The impact of colonialism is studied
under the institutionalist approach
to growth theory
authors being Acemoglu and Robinson.
The submission doesn't elaborate on it,
but the literature is out there.
Growth theory, or rather development economics, studies how and why wealth grows. And here go ... pretty much any economic growth models. I really don't know how else to say it.
Finally, an institutional approach to development economics studies how institutions might cause nations either grow or not, depending on their institutions, and the guys who kick-started this approach were Daron Acemoglu of MIT and James Robinson, of Chicago University. They have a book on it called "Why Nations Fail", released in 2012, which has already been recommended by another commenter. Their main thesis being that certain patterns of colonialism induce certain patterns of institutions, which they call "extractive", by which a minority appropriates most of a country's wealth for itself, while setting the country on a low growth path. The classic example being a resource-based economy under either a minority or authoritarian rule.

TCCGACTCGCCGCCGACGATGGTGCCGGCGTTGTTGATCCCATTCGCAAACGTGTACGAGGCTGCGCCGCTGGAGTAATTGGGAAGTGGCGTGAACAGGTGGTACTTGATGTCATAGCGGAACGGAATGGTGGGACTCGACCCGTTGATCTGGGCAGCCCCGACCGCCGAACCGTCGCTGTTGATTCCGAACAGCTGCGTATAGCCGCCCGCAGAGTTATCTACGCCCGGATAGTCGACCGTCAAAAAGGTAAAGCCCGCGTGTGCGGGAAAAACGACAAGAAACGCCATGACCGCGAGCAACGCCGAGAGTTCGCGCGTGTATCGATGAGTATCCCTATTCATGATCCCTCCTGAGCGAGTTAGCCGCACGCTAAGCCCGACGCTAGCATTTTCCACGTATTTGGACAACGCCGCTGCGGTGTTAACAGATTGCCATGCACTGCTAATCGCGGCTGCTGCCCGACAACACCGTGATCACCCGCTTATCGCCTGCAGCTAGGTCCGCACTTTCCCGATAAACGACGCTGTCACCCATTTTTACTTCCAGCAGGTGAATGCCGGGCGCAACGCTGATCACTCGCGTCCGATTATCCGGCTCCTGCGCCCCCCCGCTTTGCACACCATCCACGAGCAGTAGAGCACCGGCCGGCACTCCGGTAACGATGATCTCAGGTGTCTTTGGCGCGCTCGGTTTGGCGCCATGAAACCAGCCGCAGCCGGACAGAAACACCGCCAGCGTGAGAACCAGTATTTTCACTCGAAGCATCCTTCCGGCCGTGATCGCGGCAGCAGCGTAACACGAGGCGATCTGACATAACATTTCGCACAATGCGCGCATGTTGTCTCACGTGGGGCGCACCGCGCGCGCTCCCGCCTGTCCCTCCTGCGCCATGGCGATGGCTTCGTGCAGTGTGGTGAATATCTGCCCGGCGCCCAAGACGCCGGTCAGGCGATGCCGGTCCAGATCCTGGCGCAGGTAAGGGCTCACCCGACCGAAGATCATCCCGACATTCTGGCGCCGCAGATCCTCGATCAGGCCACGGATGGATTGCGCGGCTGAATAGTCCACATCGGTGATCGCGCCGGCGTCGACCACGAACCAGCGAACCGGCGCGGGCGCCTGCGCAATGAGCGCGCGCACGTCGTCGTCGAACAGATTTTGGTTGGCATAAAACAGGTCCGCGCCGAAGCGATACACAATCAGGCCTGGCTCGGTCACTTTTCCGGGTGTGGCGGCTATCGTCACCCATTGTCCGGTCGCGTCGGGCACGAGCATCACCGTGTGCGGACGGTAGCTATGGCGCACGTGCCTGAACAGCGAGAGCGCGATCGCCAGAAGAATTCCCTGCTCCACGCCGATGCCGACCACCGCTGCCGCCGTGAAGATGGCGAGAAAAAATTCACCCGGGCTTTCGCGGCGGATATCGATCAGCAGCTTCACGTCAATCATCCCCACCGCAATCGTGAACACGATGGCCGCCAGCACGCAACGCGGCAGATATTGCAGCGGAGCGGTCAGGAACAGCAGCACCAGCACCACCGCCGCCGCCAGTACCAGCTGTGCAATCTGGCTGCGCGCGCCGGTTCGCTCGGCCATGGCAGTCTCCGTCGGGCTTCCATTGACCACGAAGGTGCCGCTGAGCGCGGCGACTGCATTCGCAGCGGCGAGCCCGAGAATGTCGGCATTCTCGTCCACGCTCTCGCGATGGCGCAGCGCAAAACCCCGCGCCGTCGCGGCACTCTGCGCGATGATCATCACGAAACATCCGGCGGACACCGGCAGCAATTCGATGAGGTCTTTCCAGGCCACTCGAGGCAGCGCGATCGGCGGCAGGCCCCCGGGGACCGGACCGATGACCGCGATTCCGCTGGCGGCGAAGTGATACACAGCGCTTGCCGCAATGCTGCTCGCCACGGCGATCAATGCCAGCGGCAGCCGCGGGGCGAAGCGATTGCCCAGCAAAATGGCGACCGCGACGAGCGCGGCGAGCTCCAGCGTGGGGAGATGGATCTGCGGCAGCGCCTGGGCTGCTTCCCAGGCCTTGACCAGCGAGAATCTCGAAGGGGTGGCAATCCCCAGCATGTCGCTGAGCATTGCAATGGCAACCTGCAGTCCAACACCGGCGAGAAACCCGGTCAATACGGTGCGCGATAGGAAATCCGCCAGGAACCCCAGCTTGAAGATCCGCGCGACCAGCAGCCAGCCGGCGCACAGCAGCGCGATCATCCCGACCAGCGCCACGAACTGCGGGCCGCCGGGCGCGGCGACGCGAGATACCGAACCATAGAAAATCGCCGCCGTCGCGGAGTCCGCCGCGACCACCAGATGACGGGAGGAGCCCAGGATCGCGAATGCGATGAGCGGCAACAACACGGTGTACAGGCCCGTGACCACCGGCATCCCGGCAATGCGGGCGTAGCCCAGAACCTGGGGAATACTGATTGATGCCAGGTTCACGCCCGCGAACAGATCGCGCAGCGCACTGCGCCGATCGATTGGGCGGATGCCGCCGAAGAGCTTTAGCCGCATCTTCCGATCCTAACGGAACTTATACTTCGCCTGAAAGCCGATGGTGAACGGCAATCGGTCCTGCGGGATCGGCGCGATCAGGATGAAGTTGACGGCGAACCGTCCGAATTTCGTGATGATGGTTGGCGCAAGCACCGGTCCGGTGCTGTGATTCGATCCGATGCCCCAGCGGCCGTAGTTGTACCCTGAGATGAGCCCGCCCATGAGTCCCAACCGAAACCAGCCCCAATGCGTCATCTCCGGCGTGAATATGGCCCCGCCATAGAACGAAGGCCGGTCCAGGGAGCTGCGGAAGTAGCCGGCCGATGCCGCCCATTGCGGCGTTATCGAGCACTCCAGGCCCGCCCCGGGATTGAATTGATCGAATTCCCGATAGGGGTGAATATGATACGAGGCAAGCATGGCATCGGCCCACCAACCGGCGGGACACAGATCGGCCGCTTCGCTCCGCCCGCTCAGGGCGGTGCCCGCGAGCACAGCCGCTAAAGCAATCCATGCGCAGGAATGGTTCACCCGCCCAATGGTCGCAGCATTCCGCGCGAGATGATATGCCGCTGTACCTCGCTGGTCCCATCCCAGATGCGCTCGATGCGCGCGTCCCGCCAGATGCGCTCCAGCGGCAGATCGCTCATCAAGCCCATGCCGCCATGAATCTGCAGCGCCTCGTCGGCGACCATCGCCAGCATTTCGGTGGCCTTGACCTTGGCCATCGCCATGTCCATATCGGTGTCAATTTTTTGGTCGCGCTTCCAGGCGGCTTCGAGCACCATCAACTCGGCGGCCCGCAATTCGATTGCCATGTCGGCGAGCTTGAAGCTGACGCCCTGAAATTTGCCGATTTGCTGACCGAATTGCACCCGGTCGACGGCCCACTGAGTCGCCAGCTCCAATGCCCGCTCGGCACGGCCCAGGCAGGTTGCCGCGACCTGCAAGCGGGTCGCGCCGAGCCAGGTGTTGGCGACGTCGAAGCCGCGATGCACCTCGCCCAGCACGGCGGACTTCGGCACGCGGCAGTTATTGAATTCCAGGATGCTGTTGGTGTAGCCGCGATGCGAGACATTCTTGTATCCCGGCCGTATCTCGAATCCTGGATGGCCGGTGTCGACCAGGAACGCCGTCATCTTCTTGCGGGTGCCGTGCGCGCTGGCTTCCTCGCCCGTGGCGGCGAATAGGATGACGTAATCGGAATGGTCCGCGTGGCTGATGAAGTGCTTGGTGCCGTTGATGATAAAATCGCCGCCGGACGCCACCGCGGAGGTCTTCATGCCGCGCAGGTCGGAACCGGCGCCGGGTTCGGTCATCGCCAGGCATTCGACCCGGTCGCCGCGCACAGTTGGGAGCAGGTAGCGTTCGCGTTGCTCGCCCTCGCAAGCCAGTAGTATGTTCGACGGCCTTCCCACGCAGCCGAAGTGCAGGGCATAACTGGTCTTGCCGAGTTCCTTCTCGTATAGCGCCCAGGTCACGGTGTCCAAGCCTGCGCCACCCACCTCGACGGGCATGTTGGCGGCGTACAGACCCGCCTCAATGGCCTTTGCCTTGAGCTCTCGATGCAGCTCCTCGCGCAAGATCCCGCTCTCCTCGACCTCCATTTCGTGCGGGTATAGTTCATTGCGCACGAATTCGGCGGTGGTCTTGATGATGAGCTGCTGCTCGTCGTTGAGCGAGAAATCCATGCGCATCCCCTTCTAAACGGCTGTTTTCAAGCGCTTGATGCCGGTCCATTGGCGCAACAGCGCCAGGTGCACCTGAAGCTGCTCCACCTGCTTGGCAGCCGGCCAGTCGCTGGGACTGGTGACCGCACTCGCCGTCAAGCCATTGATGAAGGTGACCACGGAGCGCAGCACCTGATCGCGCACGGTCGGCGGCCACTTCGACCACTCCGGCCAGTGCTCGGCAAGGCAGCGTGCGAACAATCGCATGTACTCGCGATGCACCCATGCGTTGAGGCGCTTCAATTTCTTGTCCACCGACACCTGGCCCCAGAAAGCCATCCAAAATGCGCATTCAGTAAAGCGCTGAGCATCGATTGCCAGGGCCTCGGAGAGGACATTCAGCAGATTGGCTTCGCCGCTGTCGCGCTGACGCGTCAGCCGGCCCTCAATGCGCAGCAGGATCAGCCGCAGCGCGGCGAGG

If this all sounds really general, that's because it is. I haven't read much on institutional economics, much less on the economics of colonialism. But I know it's out there.